Creating Emotions in Fiction

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For many authors, one of the most important goals of writing a story is creating an emotional response in the reader.  It covers the entire range from anger to relief to happiness.  I’m sure most avid readers have had a moment with a really good book where they had to put it down.  Not because it was bad, but they became too sad or anger in regards to a big event.  There’s the full intention of going back, but you simply need that break to compose yourself.  So, how do you make this connection?

Well, it differs from genre to genre and author to author.  The first thing to realize is that there is one rule that truly does go across the board.  You will NEVER get the same reaction out of every reader.  For example, you have people who love LOTR and have no reaction Boromir’s death.  You also have those who love LOTR and tear up when they reach that part.  Others laugh because they think he deserved it, a fourth group gets angry, and you could have a fifth for something else entirely.  All of these are legitimate reactions to a story event and demonstrates that we’re writing to individuals instead of a hive mentality.

With such a variety of emotions, all an author can really do is try their best to create the reaction they want.  You can do it through building up, painting the scene with tension, or whatever tricks work for that scene.  In the end, it really does come down to the reader opening themselves to the characters.  That whole ‘lead a horse to water, but you can’t make him drink with a straw’ thing.  This okay though because imagine how boring it would be if you could do this perfectly or there was one magical note to hit that would make humanity as a whole react the way you want.  Guess there are some out there who would love this shortcut.  Still, that’s not how the world works, which means we can only try our best and hope the readers meet us halfway.  Possibly even a quarter of the way since they’re aren’t in the planning, writing, and editing stages, but my point is that you can’t force a person to be angry if they don’t feel it.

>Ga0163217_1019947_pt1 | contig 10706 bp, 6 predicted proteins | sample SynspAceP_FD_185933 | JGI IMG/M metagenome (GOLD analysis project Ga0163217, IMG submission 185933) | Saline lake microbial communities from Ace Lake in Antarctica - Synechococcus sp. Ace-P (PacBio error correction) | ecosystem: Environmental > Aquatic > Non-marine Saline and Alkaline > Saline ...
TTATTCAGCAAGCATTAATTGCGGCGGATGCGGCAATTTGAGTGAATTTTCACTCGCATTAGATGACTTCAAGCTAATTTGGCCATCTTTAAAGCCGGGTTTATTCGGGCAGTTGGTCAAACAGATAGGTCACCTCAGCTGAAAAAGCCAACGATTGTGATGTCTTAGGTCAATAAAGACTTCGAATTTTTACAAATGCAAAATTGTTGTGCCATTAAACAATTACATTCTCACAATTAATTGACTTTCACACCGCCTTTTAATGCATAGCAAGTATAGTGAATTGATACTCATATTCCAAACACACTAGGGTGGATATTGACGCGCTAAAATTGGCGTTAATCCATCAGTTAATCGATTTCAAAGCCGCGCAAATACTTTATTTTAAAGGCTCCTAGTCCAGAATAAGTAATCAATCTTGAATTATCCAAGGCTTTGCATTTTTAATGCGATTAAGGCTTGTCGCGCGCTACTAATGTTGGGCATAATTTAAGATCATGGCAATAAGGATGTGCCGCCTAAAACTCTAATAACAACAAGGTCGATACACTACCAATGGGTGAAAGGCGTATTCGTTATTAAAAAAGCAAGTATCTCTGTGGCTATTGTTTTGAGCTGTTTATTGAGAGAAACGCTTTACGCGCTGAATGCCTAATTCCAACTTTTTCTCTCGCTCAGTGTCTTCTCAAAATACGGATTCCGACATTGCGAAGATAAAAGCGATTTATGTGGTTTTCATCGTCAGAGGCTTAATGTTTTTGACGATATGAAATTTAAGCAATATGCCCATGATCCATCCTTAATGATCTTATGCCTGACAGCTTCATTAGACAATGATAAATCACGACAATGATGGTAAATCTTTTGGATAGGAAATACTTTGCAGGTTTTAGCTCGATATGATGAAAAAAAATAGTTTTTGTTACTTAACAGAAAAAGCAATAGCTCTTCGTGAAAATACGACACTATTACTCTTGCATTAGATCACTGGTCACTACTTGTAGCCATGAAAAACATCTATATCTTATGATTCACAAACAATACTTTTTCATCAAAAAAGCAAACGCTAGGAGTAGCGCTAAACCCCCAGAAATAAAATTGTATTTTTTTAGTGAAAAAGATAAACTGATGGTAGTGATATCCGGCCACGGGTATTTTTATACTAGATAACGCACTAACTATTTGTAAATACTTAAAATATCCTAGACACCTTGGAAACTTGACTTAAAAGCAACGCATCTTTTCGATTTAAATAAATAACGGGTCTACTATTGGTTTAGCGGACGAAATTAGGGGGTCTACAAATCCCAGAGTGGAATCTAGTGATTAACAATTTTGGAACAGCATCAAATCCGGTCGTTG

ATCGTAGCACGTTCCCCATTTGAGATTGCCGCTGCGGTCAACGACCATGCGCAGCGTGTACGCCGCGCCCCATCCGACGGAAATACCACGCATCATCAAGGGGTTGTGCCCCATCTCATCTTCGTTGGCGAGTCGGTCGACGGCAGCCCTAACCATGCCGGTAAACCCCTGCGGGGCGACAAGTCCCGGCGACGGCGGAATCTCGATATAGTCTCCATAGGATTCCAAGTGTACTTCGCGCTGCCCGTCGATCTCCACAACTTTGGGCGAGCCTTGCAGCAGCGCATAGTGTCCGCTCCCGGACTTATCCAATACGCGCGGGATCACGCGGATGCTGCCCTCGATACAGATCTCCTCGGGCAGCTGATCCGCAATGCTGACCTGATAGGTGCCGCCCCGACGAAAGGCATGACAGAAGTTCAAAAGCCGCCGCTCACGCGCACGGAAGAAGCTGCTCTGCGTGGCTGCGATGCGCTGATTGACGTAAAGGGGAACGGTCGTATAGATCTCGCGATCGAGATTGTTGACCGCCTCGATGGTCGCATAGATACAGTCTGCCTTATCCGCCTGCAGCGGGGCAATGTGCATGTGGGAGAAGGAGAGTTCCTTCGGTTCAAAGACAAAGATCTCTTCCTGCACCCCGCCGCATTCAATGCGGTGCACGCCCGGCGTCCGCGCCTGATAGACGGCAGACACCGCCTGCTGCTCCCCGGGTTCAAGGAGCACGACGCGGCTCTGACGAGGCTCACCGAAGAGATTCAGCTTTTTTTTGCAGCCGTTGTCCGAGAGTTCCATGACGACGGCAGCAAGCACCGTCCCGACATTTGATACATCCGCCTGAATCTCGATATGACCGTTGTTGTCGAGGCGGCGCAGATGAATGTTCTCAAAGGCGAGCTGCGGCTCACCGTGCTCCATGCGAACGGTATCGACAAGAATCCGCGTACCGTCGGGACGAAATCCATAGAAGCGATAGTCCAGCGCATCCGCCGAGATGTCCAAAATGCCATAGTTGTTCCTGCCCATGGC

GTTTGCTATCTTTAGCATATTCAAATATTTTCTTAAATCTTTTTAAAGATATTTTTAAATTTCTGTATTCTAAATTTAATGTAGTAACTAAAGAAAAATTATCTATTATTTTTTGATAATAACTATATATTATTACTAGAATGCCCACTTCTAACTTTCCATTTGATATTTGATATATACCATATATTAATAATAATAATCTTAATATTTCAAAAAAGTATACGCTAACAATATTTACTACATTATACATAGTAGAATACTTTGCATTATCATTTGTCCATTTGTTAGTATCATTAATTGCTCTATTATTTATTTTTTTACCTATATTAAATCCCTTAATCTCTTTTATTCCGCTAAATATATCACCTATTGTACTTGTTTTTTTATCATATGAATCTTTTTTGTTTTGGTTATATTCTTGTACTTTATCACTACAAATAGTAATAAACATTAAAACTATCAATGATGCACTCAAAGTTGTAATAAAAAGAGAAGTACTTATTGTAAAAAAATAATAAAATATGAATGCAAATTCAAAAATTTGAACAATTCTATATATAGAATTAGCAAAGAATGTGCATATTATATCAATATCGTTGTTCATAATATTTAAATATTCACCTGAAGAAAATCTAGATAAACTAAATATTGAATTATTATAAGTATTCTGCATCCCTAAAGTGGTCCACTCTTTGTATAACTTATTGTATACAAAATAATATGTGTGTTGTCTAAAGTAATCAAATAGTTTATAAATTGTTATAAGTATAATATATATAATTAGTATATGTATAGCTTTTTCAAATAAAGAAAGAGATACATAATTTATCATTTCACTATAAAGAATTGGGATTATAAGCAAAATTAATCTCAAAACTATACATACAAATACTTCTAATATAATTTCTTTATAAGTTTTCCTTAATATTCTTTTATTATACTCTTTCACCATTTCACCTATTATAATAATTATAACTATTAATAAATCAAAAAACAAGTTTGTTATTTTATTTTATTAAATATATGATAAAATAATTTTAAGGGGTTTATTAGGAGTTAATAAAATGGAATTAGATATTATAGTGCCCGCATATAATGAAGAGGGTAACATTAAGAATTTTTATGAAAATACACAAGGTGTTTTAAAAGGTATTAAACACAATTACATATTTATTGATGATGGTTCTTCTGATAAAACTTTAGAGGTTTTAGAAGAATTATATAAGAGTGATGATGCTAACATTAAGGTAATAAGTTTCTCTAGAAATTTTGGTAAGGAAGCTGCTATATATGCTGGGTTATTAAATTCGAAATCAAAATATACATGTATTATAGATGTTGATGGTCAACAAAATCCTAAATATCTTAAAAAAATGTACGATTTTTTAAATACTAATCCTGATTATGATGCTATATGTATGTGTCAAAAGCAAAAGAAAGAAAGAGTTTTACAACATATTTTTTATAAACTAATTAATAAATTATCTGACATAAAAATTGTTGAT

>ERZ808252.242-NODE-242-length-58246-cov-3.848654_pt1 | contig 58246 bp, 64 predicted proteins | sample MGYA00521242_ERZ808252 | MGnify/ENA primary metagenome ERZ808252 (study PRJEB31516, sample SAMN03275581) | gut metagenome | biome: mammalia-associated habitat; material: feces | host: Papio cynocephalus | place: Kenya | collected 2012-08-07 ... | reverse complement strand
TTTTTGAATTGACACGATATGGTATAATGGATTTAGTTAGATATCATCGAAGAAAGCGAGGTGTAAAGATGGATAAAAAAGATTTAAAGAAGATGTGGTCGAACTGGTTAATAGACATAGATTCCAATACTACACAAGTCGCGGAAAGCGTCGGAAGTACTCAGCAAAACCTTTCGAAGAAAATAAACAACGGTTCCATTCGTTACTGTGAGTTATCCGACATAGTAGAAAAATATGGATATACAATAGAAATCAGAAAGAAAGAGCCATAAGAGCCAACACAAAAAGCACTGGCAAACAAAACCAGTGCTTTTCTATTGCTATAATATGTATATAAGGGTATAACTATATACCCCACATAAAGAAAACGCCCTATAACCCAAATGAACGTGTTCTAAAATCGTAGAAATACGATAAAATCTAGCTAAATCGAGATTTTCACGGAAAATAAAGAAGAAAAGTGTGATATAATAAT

This is where I should put a tip about pulling this off, but I’m actually at a loss because of the variety.  There have been a few deaths and disasters that have caused people to teasingly tell me that I owe them tissues.  Yet, I don’t think I did anything out of the ordinary to draw out that emotion.  Not on purpose anyway.  All I remember is that I got emotional when writing the scenes, so maybe that’s a sign that you’re going in the right direction.  It does seem to be harder as the series progresses for some reason.  Either people are jumping into the middle or we naturally brace for disaster as a long series moves along.  Thank you to all those authors who set the standard of killing off characters the instant the become relatable or beloved.

So, it might be better to open the floor to other authors and readers.  What do you do to pass emotion through your works?  What do you look for to gain emotion from what you read?  Do you think this is a two person job instead of it being solely on one side of the equation?

About Charles Yallowitz

Charles E. Yallowitz was born, raised, and educated in New York. Then he spent a few years in Florida, realized his fear of alligators, and moved back to the Empire State. When he isn't working hard on his epic fantasy stories, Charles can be found cooking or going on whatever adventure his son has planned for the day. 'Legends of Windemere' is his first series, but it certainly won't be his last.
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51 Responses to Creating Emotions in Fiction

  1. Sue Vincent says:

    Definitely a two-way relationship I think, Charles…and unique for everybook and reader. Regardless of the story though, I think it shows when the writer has poured their heart into something rather than pulling the puppet strings of sentimentality… and readers respond to that honest emotion.

    Liked by 1 person

  2. I’ve found when I add factors that have affected my life to my stories the emotion must show through because I get positive reactions from my readers.

    Liked by 1 person

  3. Great topic today. It’s a mind game with the reader, which means the reader is a big part of the equation. Get readers invested in the character early on, it seems to help more. Emotions run the gamut too, it isn’t all about death and loss. Sometimes it’s humor or joy. Admitting that everyone won’t get it is also important. I even try to think about the emotional moments in advance so I can take advantage of plants and payoffs. That part is still a work in progress.